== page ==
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How would you convert set logic to propositional logic? In particular, I'm not sure how to handle converting $\subseteq$

For example: $$A-(\bar{B} \cup \bar{C}) \subseteq B \cap C$$

My attempt at converting to propositional logic: $$ x \in A \land (x \in B \lor x \in C) \implies x \in B \land x \in B$$

Is this the right way?

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Yes, you're correct that $\subseteq$ corresponds to the conditional connective $\rightarrow$.

But you've made an error: The antecedent in your translation corresponds to $A - (B \cup C)$, whereas we need to translate $A - (\overline B \cup \overline C)$. So we need DeMorgan's: In particular, note how the side to the left of the conditional is translated:

$$A-(\overline{B} \cup \overline{C}) \subseteq B \cap C$$

$$x\in A \land \lnot [x \in (\overline B \cup \overline C)] \rightarrow x \in B \land x \in C$$ $$\iff A \land \lnot[\lnot (x \in B\cap C)] \rightarrow x \in B \land x \in C\tag{DeMorgan's}$$ $$\iff x \in A \land (x\in B \land x \in C) \rightarrow x \in B \land x\in C$$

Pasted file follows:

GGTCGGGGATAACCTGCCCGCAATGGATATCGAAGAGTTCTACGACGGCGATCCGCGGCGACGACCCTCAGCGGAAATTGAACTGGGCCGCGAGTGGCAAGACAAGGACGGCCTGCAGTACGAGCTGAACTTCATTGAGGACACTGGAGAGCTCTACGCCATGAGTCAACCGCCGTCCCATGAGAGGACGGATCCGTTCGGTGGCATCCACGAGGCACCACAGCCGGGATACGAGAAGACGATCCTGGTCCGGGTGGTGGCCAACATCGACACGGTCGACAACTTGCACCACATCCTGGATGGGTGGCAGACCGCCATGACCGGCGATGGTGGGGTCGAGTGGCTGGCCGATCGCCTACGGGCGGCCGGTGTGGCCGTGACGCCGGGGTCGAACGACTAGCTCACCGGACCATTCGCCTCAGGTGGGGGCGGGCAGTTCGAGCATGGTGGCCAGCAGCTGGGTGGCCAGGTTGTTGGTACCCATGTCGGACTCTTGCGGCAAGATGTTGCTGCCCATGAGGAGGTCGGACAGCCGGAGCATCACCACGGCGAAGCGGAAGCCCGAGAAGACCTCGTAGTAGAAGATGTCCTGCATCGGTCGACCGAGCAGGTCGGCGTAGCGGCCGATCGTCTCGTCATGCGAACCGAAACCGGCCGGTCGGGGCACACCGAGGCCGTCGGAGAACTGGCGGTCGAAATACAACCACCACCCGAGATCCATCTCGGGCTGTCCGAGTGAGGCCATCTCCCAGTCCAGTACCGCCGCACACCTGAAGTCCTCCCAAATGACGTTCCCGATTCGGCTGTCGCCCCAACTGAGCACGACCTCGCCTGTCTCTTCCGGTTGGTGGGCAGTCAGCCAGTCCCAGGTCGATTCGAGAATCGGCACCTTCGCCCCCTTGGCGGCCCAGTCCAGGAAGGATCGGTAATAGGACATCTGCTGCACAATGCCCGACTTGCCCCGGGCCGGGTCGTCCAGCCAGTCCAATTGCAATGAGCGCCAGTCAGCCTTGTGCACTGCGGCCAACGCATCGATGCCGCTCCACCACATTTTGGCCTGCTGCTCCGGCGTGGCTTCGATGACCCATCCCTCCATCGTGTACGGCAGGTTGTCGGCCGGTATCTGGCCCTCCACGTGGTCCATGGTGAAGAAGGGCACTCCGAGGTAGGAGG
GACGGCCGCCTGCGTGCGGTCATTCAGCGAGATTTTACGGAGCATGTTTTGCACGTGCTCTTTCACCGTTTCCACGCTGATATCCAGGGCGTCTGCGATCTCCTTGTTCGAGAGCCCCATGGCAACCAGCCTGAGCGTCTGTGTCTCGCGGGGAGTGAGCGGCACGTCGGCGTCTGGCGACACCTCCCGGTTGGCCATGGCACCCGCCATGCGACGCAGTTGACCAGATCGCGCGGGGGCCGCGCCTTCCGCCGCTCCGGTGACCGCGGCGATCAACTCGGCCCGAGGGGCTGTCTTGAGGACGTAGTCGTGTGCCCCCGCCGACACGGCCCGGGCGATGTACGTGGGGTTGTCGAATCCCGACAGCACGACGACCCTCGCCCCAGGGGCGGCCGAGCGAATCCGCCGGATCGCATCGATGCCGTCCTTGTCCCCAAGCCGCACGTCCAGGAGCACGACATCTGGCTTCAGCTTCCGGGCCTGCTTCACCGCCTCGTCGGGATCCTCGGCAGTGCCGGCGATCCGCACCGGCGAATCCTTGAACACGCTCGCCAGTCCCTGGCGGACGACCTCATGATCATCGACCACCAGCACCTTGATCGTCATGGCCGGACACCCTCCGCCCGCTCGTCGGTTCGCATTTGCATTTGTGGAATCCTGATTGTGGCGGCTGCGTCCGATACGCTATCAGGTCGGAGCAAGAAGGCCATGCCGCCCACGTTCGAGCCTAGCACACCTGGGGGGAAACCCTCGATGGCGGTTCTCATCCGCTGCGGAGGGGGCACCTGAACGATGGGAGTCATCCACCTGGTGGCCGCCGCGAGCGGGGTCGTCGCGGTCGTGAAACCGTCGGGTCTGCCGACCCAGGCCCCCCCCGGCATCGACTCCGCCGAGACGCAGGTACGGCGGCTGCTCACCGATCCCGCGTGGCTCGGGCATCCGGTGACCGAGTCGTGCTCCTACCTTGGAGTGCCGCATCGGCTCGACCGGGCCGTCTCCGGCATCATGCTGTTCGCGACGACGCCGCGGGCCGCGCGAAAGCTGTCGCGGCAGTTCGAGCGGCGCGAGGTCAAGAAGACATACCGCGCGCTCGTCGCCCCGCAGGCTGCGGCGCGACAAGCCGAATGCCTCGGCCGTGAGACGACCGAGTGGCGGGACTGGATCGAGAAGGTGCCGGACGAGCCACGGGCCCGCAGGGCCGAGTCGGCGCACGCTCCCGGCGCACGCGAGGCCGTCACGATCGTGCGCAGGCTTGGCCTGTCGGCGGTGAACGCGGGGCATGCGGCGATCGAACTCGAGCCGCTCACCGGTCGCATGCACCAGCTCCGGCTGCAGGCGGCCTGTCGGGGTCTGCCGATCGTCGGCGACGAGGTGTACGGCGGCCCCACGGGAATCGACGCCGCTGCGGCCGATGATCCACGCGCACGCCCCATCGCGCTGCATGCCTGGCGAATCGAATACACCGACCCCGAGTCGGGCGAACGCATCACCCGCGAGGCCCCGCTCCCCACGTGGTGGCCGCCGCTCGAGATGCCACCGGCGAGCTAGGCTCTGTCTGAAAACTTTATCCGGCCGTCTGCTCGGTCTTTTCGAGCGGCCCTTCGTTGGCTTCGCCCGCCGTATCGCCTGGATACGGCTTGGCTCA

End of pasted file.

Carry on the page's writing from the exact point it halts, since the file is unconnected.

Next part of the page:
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  • $\begingroup$ Truly in your element! +1 :-) $\endgroup$ – Amzoti Nov 18 '13 at 0:08
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You're close, but it's not quite correct. It looks like you forgot to switch the $\cup$ to a $\cap$ (or perhaps the $\vee$ to a $\wedge$) when you applied de Morgan's law. It should be $x \in B \wedge x \in C$, not $x \in B \vee x \in C$. In general, the fast-and-loose rule is to convert $A - B$ to $A \wedge \neg B$, $A \cup B$ to $A \vee B$, $A \cap B$ to $A \wedge B$, and $\overline{A}$ to $\neg A$, using de Morgan's laws as you go. Try drawing a Venn diagram too; in this case it would be very helpful.

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